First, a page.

Getting ready in 5 minutes.

When you only have 5 minutes to get ready to play a match there is a lot to consider. In the 5 minutes before a match you need to emotionally, mentally and physically prepare yourself. It’s not a lot of time and it goes by quickly.

Ideally you will have already hit for about 30 minutes prior to your match; warming up all your strokes and fine tuning anything in your game that feels a little off.  Some pros warm up with a hitting partner that best matches the style of their opponent. So if they are playing a left hander who hits with a lot of topspin they will warm up against someone who can mimic that style of play. Some players hit with their coaches; the familiarity both of the coach and of their ball will relax a lot of players and get them into their match mind set and the routines they concentrate on quickly and efficiently.  Other players will seek out players who are scheduled to play at the same time as them and ask them if they would like to warm up.

If you have warmed up before your match then use the 5 minute warm up to get mentally ready. Your body shouldn’t need a whole lot more prepping but, of course, if anything stands out in the warm up you can take note and concentrate on that area during the warm up (and on into the match if needs be). For example, if you notice your ball isn’t as deep as it was in your pre-match warm up then you can focus on making contact further out in front and extending your arm and racket through the shot more for a few shots.

I realize, however, that sometimes it isn’t possible to warm up before a match; the courts might already be in use or you’ve just come straight from work and have arrived when you are due on court. If that’s the case and you can’t even find a good wall to hit a few balls against make sure you have at least told your body that you are about to need its services. Run around the parking lot (safely!) for a few minutes, jump rope, do some shadow swings.  Anything to let your body know that it needs to wake up and get going. A little bit of exercise before you step on court will also help you mentally and emotionally.  Use the exercise to start focusing on how you’d like to play; remember the things you have been working on recently (‘make sure you have a solid, wide base to hit from…. prepare your backswing as early as possible…..etc.’); be aware of the weather and the court conditions – is it windy? Sunny? Are there cracks in the court? Is it clay or hard? And finally get your game face on; leave your day’s baggage at the gate and walk out onto court ready for battle and for some fun.

If the 5 minute warm up is the first time you have struck the ball all day then you have to get going hard and fast. Make sure above all else your feet are working from the get go. You don’t have time for them to be sluggish. Get them going and if nothing else in the warm up make sure they are taking the big steps to the ball and then the little steps around the ball.  While concentrating on your footwork you want to make sure you are getting a good, clean contact with each swing. If you can successfully finish the warm up with your feet moving and your contact sweet and clean everything else will fall into place quickly once the match has begun.  If you have time to focus on more and you feel comfortable with how you are striking the ball spend a minute watching your opponent. Are they favoring a particular side already? Is the technique on their backhand going to hold up if you apply pressure there during the match? Can they volley? Is their second serve attackable?  Obviously you won’t be able to tell all your opponent’s secrets in the few minutes before a match but it is nice to start the match with an idea of where to attack and what area of your opponent’s game you can try and break down.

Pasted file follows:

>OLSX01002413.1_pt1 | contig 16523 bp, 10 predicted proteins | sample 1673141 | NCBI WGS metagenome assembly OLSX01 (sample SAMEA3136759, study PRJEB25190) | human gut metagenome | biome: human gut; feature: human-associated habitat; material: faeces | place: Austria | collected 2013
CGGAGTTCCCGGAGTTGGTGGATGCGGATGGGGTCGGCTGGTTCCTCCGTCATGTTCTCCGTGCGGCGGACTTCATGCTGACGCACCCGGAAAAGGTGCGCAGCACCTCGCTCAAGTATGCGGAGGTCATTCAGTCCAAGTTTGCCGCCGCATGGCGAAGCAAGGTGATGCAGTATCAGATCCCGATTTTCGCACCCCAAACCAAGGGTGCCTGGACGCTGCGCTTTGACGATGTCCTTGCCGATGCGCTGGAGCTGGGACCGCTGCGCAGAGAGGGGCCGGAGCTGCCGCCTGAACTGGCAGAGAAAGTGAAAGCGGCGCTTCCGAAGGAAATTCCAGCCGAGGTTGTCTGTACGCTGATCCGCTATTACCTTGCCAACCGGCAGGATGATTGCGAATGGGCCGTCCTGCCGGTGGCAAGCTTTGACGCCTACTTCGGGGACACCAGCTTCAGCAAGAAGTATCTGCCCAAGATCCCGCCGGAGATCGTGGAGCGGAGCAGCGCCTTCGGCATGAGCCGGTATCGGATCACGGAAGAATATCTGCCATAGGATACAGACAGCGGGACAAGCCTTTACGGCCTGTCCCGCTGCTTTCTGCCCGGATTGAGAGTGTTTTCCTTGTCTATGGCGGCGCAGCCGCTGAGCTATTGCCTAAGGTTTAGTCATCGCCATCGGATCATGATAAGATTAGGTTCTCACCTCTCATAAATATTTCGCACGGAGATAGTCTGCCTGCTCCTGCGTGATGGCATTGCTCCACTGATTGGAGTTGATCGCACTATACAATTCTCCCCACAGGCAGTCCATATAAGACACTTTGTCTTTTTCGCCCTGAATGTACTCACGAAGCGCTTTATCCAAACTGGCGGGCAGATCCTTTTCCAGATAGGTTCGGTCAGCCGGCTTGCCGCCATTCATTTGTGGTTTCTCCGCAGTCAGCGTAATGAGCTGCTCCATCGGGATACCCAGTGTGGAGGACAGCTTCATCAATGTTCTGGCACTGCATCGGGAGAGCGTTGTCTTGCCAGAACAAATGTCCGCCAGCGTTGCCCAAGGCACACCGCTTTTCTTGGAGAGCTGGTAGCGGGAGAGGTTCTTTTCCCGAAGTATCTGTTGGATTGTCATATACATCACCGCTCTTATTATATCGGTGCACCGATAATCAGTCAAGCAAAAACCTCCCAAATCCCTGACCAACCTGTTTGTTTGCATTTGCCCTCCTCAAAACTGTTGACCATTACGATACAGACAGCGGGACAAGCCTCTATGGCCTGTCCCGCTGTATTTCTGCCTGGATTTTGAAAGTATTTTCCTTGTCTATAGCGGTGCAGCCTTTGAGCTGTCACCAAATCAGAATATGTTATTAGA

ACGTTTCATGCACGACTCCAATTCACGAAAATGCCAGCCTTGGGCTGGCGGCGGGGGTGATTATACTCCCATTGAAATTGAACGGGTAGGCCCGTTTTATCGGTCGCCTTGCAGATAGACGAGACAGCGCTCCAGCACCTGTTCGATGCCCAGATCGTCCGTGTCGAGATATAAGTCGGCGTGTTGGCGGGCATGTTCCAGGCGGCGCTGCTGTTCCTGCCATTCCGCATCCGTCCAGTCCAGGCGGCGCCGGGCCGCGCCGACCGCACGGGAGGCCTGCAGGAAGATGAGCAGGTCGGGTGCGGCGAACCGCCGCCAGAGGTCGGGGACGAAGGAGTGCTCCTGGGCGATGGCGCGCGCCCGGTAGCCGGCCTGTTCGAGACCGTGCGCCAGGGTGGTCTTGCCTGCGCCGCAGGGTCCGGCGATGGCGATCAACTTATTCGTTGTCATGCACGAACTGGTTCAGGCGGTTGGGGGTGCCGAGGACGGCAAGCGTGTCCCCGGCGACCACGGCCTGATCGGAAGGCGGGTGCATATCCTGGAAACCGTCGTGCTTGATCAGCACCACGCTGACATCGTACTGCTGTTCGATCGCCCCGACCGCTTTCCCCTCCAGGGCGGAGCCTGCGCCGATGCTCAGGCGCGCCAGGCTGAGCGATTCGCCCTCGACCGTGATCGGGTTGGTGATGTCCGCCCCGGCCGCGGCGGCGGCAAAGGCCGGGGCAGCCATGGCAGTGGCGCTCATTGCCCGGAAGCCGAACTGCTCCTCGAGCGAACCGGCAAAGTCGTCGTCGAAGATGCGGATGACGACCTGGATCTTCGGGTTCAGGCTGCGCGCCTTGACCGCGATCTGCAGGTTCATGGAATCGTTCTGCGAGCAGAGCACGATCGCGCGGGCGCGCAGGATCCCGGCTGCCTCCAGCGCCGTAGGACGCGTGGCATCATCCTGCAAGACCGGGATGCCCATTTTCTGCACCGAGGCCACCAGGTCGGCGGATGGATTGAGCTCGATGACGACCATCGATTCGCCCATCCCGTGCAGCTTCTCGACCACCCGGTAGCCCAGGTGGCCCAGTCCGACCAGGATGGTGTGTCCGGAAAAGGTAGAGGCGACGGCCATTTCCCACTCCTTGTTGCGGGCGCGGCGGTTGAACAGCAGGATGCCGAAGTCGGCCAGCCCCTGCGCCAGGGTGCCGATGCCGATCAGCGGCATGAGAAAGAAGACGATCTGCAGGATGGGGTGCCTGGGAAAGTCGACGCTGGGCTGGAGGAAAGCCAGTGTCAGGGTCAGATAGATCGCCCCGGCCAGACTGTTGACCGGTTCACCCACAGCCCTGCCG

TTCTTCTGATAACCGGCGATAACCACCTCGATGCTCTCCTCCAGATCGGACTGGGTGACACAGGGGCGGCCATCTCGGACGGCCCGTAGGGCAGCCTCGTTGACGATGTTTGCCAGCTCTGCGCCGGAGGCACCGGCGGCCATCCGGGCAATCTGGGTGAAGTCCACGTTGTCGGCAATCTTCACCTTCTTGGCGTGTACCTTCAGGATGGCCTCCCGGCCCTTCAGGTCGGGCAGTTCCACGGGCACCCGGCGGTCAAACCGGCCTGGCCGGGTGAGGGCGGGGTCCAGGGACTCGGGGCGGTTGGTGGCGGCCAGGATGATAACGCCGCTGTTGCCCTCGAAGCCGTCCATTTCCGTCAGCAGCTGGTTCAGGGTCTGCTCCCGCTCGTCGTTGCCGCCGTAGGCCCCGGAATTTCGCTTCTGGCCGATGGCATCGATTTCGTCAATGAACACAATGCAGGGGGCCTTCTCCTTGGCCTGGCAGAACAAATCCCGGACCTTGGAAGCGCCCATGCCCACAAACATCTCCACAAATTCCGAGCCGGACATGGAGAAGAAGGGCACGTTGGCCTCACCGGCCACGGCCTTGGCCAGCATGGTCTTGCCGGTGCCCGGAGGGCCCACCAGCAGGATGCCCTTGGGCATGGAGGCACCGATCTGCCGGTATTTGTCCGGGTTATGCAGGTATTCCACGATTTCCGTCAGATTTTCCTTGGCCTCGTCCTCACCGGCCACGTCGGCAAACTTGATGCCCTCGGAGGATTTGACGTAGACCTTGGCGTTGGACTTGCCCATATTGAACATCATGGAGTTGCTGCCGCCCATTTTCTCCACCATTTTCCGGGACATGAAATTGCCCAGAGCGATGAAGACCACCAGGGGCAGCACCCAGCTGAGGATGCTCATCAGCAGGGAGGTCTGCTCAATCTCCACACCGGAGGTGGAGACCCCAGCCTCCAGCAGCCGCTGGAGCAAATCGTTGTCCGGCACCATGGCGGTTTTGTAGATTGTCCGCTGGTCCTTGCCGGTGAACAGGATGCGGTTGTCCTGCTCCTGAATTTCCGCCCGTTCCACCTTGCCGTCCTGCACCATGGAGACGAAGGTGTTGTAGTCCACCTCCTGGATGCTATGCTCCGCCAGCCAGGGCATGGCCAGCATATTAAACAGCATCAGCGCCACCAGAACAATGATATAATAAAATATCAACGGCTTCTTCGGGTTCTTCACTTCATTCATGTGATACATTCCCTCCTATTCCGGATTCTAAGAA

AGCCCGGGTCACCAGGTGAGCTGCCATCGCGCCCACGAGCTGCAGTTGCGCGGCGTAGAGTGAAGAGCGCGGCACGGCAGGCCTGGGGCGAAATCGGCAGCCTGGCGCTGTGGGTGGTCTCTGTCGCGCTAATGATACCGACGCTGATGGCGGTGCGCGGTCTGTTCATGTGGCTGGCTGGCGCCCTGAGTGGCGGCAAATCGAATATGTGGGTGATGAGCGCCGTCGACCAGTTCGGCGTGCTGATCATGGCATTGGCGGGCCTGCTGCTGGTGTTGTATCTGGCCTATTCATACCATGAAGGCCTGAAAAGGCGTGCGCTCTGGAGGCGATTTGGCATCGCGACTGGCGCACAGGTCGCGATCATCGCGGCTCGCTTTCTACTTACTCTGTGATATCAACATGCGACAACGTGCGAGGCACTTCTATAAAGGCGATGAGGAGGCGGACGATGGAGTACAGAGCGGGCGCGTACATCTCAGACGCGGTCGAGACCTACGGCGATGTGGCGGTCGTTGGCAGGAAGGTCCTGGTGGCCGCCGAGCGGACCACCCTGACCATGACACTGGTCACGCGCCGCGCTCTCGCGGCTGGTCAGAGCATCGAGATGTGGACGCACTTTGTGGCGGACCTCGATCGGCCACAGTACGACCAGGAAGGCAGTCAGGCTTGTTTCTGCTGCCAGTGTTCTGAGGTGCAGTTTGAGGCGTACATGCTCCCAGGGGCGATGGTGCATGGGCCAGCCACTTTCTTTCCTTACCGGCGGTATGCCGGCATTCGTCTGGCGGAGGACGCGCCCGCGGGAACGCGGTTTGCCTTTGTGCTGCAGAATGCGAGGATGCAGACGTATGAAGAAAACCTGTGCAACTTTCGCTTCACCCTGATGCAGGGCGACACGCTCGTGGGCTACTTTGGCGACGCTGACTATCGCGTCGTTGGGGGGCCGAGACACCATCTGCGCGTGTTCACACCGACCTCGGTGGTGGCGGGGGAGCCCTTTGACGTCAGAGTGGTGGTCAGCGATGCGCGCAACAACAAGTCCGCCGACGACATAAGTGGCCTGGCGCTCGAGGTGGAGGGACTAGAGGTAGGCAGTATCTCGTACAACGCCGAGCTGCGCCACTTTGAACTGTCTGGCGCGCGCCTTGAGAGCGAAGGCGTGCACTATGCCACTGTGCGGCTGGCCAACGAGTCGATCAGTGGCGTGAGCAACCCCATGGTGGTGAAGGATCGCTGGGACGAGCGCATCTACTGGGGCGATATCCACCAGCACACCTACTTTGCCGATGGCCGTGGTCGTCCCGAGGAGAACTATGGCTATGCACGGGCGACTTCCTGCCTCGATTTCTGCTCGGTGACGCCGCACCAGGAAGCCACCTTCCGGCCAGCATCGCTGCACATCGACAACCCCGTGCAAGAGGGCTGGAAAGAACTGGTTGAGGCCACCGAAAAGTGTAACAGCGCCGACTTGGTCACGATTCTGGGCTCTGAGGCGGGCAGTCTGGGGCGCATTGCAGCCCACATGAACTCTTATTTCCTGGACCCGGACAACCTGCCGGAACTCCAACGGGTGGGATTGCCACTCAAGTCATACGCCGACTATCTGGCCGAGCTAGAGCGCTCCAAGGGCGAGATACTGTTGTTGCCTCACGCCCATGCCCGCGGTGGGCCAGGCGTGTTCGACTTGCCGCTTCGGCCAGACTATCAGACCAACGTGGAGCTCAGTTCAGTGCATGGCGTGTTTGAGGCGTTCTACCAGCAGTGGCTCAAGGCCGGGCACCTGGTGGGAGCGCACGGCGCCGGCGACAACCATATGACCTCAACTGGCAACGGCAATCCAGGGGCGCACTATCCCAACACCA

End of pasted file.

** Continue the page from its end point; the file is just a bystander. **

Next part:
Once you have warmed up your groundstrokes make your way into net for some volleys. Even if you don’t ever come to net during a match there’s no need to let your opponent know that this early on. Similarly if your opponent doesn’t take any volleys that gives an indication of their style of play – baseliner. So perhaps the odd low, slice short ball to bring them in wouldn’t be a bad tactic to try.

At the 2 minute call from the umpire you should be warming up your serve. You want to warm up your go to serve (your favorite serve, the one that you can always rely on) first so that you know that if all else fails you have your bread and butter serve working. From there you can start to warm up your bigger serves with varying spins, targeting different areas of the court. If your serve feels great and you are ready then spend the last remaining moments of the warm up returning your opponent’s serve. This will give you a good look at how hard they are going to hit their serve, what spins they are capable of and will also get your eye in for the different bounce a serve gives you.

Once the umpire calls out ‘time’ hit your last shot and make your way to your chair. This is your last chance for you to breathe and collect yourself before the fun really begins.

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